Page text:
Quest Diagnostics’ profits soared in the first quarter as the company doubled down on its core business of diagnostic lab services.
The Madison, N.J.-based company reported profits of $102 million, up 67%. The strong numbers come as the company embarks on a number of major lab partnerships with hospitals, including a lab management deal with Barnabas Health and the acquisition of the lab outreach business of Hartford HealthCare.
Revenue rose only 1% to $1.9 billion, but that includes the loss of Quest’s clinical trials testing business, a result of a joint venture with Quintiles in July. Excluding that impact, revenue rose 3.6%.
Profit growth was boosted by a 30% reduction in non-operating costs, including expenses related to debt retirement and other refinancing. Quest is in the process of simplifying its organization and redeploying capital.
CEO Steve Rusckowski said during a conference call with investors that the hospital deals with Barnabas and Hartford HealthCare contributed to growth in the first quarter and the pipeline for similar deals “remains strong and encouraged by growth and opportunities.” Quest has made these types of deals a priority to gain market share while rival LabCorp has focused on acquisitions that shore up its technology and, in some cases, expand its business beyond diagnostic labs.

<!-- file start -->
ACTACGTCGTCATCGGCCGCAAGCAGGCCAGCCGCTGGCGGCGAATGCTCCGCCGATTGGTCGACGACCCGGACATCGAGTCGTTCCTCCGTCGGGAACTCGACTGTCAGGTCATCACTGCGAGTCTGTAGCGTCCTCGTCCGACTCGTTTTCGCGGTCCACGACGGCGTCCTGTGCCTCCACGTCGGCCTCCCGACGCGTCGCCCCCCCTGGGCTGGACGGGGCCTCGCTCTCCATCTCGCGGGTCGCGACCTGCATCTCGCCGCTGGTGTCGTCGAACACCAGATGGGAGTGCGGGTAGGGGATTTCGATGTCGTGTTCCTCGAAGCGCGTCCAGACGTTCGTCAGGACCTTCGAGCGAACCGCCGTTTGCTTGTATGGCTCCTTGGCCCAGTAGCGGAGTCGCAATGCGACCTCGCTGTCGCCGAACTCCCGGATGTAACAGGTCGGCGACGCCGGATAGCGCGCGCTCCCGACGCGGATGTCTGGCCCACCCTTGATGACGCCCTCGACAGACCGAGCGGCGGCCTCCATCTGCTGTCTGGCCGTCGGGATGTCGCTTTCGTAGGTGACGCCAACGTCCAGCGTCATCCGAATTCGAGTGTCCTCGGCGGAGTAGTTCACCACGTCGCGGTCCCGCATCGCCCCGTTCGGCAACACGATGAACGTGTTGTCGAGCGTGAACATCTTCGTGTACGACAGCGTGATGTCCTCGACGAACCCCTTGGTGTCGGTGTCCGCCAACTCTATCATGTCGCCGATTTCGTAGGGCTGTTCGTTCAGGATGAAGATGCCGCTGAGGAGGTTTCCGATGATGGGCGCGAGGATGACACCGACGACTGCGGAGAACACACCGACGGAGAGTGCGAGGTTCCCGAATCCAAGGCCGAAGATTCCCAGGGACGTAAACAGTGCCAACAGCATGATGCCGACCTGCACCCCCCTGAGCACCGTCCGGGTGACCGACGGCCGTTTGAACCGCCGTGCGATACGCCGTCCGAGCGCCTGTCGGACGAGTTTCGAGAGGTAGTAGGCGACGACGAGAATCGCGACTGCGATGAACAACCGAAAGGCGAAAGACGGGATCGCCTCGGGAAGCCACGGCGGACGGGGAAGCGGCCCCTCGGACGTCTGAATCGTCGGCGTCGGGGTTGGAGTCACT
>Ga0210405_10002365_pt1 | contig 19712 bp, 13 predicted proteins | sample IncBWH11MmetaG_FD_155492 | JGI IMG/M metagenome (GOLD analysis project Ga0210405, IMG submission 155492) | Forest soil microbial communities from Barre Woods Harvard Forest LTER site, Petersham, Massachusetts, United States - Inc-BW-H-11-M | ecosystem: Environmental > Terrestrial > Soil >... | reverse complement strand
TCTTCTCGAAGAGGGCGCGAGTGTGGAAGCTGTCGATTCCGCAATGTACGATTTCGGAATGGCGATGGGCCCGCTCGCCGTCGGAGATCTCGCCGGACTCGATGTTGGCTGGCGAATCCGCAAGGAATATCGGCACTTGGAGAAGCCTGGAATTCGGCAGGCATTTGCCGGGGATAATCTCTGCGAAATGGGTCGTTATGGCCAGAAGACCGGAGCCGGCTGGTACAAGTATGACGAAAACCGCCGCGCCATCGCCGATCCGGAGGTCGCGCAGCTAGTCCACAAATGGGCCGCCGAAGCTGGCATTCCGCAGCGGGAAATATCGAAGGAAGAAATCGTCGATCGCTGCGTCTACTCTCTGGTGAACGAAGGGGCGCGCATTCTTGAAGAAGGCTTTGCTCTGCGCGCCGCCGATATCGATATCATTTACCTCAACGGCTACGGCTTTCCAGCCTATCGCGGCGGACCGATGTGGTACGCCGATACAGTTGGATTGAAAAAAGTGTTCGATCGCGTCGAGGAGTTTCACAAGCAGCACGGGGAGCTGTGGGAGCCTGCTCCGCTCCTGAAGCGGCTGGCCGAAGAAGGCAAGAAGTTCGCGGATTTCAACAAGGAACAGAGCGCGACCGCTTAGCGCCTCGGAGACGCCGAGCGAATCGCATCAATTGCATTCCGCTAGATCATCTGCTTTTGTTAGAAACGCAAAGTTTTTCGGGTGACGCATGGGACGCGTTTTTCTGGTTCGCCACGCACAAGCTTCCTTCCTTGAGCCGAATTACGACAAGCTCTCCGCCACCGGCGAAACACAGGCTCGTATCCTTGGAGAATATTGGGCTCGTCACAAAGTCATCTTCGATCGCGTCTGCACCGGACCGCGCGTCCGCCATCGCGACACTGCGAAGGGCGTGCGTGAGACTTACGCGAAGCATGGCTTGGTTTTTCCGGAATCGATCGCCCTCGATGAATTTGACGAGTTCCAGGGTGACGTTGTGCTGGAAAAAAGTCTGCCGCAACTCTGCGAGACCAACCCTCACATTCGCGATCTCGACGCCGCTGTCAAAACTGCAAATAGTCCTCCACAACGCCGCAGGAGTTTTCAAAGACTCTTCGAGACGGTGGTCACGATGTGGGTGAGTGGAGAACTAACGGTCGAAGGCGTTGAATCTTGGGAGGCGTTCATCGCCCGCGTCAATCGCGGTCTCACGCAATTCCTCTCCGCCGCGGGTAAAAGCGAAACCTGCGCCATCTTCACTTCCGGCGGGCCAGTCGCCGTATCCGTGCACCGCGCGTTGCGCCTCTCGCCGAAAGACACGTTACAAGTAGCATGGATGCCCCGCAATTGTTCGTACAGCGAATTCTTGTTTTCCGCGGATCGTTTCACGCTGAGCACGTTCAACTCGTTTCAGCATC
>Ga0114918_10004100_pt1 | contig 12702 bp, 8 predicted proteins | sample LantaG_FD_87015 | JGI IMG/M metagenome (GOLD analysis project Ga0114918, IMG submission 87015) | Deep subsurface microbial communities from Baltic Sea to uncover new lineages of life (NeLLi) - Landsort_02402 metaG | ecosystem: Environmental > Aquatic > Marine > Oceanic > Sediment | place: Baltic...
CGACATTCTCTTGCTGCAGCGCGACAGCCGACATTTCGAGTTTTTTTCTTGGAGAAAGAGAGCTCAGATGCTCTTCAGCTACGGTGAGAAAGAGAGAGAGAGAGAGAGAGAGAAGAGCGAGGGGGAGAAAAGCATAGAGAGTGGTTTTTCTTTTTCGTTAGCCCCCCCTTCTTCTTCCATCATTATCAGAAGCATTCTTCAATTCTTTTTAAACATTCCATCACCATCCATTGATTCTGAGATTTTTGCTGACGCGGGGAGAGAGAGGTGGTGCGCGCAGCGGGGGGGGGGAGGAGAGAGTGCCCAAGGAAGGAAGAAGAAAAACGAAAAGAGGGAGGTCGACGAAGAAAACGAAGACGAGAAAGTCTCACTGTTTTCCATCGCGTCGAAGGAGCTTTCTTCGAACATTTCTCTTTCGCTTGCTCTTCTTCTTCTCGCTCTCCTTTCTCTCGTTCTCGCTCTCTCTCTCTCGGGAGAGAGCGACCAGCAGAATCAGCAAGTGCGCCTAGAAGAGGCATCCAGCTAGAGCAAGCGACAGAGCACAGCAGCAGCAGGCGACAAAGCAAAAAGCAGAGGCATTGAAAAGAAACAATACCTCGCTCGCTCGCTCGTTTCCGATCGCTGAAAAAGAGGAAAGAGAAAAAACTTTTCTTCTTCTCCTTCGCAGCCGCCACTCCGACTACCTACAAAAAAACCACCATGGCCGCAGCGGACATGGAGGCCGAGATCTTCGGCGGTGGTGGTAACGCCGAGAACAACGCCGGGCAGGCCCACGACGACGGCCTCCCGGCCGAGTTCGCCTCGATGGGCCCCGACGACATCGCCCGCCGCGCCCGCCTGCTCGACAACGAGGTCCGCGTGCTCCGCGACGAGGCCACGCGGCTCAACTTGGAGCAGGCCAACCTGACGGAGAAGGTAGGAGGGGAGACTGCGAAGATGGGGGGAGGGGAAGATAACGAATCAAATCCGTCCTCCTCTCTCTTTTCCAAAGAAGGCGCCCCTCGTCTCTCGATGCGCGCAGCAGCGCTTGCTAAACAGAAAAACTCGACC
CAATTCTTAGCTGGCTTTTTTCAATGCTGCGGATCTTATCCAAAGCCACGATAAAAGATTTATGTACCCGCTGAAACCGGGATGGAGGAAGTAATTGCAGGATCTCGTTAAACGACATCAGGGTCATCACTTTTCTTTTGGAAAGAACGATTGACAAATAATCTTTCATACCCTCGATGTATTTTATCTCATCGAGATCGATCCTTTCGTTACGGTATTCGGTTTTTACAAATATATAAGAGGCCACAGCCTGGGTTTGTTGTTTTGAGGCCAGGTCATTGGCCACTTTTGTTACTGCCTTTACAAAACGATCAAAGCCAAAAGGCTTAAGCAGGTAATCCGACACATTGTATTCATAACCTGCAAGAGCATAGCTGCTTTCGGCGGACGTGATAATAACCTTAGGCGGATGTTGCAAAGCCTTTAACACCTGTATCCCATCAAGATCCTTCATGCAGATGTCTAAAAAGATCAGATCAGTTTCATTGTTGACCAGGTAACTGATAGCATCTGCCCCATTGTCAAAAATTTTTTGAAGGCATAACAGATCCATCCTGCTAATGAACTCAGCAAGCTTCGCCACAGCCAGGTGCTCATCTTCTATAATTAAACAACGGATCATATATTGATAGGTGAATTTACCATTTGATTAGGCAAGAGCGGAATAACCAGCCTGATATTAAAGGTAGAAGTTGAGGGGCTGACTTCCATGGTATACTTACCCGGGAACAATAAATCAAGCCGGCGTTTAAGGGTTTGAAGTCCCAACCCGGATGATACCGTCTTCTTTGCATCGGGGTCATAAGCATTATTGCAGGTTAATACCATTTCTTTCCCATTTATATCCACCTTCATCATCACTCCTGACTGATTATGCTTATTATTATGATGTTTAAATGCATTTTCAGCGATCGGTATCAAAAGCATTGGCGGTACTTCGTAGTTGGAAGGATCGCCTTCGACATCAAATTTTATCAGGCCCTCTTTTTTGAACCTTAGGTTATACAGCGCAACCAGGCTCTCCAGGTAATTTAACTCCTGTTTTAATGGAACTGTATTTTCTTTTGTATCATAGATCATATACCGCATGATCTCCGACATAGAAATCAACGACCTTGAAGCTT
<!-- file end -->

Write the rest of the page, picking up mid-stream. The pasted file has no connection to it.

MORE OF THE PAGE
The CMS announced last year a $5 billion reduction in lab test fee payments, drawing concern from lab companies and hospital-based labs. Rusckowski said Quest remains “optimistic that together industry and government can still achieve a reasonable outcome.”
Rusckowski also noted that Quest has two tests for Zika virus that are awaiting approval. He said he couldn’t comment on a time frame for approval, but expects the services to be successful if approved.
Quest expects 2016 revenue to be between $7.52 billion and $7.59 billion, up 1.5% to 2.5% over last year, excluding the impact of the lost revenue from the clinical trials testing business. Adjusted diluted earnings per share are expected to be between $5.02 and $5.17.
Quest said it will provide an update on revenue guidance after it closes the sale of its immunodiagnostic and molecular diagnostic products business, a part of its Focus Diagnostics subsidiary, to Italy-based DiaSorin for $300 million. The deal includes assays and other products made by the Focus subsidiary, but not laboratories operating under the Focus brand.
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